Tag Archives: poverty

Post the Forty-Forth or On the True Nature of Racism

The other day, I got into a huge Facebook fight about the nature of racism. (As a side note, this shit seems to happen to me ALL the time. Although I must admit that I have a hard time letting things slide). To the white commenters, racism is individual. It is one person, regardless of color, hating another. One person in particular was complaining about being discriminated against because he was white. And oh those mean brown people, how could they do that? How could they be so mean? Don’t you know who I am?

I was struck, not the first time, the difficulty of talking about racism with white people. Especially white people who don’t recognize their privilege. I often get very frustrated, angry and hurt. Frustrated because they don’t understand where I am coming from, angry because it’s just another manifestation of racism and hurt because it reminds me how fucked the world is. Moreover, it seems that I have these conversations with people I consider friends and it hurts me to be so invalidated and ignored. Most of all, however, it hurts because they are often implying that I’m the racist for calling them out on the white privilege and that is the king of ironies.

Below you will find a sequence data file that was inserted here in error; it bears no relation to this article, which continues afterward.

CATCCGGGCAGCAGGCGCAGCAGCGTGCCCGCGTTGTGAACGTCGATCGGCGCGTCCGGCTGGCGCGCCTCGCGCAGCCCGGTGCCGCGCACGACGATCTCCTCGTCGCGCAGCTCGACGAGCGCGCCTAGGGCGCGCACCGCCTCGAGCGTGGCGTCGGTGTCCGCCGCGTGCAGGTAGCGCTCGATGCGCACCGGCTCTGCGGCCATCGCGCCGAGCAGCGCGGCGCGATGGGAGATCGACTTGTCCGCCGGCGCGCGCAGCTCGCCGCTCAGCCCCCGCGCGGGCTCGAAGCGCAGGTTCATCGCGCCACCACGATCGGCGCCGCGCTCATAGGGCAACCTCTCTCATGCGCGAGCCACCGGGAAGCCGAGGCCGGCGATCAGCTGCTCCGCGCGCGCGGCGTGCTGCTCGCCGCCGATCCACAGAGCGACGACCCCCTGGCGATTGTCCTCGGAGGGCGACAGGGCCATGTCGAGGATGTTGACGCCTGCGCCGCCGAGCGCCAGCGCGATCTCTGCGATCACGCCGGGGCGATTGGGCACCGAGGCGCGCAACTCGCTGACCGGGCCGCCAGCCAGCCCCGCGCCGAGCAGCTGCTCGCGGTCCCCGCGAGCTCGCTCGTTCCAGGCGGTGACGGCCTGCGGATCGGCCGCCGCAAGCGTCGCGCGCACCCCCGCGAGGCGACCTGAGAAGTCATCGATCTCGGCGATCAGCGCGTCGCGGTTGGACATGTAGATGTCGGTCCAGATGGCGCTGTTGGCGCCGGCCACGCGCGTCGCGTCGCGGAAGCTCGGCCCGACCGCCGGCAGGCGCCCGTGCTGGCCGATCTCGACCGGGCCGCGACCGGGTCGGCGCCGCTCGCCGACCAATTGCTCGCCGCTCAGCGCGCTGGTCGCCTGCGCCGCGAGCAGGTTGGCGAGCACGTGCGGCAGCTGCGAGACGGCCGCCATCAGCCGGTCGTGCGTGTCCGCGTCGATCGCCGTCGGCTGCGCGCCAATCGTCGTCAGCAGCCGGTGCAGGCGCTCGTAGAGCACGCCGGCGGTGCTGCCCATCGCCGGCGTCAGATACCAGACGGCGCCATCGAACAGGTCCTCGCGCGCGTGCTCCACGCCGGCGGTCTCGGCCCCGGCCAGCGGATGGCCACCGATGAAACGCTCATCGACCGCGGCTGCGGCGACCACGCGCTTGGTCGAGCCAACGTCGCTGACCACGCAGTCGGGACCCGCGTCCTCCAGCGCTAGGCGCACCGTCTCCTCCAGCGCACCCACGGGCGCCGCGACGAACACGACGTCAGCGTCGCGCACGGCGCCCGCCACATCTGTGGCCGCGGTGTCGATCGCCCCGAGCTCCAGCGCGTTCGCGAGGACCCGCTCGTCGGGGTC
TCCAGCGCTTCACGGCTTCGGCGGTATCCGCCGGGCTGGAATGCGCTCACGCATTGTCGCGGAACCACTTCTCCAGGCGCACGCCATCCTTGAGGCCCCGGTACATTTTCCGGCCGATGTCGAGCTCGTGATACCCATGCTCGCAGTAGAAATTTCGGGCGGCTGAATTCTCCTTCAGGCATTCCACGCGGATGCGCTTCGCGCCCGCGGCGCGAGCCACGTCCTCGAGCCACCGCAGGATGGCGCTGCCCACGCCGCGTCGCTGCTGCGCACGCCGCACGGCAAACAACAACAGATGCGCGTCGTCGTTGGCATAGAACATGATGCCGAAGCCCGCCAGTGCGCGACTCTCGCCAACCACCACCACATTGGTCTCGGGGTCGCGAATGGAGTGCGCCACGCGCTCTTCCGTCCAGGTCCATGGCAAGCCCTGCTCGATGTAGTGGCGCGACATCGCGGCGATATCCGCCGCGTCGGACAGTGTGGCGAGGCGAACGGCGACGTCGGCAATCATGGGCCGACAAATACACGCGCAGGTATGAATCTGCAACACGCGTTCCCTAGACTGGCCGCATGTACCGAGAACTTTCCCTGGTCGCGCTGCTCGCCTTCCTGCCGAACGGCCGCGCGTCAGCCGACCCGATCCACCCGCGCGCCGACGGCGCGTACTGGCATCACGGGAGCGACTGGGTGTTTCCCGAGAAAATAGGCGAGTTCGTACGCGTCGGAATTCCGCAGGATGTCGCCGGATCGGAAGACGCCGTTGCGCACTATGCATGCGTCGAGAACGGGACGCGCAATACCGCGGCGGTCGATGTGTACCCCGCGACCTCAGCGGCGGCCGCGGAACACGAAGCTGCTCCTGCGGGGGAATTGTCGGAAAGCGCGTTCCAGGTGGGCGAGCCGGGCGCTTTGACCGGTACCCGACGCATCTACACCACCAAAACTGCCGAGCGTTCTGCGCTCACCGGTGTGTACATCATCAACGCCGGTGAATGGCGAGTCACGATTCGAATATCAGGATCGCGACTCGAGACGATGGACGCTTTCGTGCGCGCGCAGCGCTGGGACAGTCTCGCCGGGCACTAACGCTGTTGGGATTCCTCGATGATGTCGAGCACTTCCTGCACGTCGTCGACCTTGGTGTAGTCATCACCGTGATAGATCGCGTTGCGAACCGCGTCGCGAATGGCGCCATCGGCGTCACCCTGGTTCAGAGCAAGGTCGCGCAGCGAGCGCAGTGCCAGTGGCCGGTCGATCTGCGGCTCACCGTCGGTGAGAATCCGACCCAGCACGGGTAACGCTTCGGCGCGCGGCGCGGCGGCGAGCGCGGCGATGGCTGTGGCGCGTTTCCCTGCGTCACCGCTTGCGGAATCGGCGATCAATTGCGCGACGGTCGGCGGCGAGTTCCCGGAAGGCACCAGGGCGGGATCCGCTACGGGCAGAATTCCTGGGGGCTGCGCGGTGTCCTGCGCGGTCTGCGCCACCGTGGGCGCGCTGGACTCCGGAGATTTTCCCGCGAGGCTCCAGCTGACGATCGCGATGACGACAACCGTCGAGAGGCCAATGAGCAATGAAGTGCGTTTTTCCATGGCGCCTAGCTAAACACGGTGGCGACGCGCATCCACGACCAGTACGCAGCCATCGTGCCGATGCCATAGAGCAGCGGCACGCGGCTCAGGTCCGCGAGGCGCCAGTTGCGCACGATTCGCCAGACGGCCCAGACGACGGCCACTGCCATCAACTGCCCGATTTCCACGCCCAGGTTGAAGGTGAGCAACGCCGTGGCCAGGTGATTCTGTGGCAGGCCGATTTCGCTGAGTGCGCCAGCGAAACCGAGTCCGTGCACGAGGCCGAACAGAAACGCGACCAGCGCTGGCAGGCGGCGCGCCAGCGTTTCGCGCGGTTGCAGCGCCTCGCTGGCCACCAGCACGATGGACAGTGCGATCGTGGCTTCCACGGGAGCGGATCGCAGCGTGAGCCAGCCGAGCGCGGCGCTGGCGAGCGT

The other thing that struck me was that there was a part of me that wanted to agree with them. There was a small voice in my head that said, “What if they are right? What if I’m the racist one?” I quickly called someone to talk about the experience and was brought back to myself in short order. It reemphasized for me, however, the importance of being surrounded by a strong community. For like the sea beating upon the shore, if I don’t have some sort of insulating and protecting factor, I will be washed away like so much flotsam. The medium of racism that all people of color exist in is caustic to our being and personhood and if we hang out in it unprotected by community, our identities, our-selves, are quickly washed of any definition. We become a round, indistinct blobs that have no purchase and no personality. And the result of that is a soul crushing alienation from our-selves. At least, that is my experience.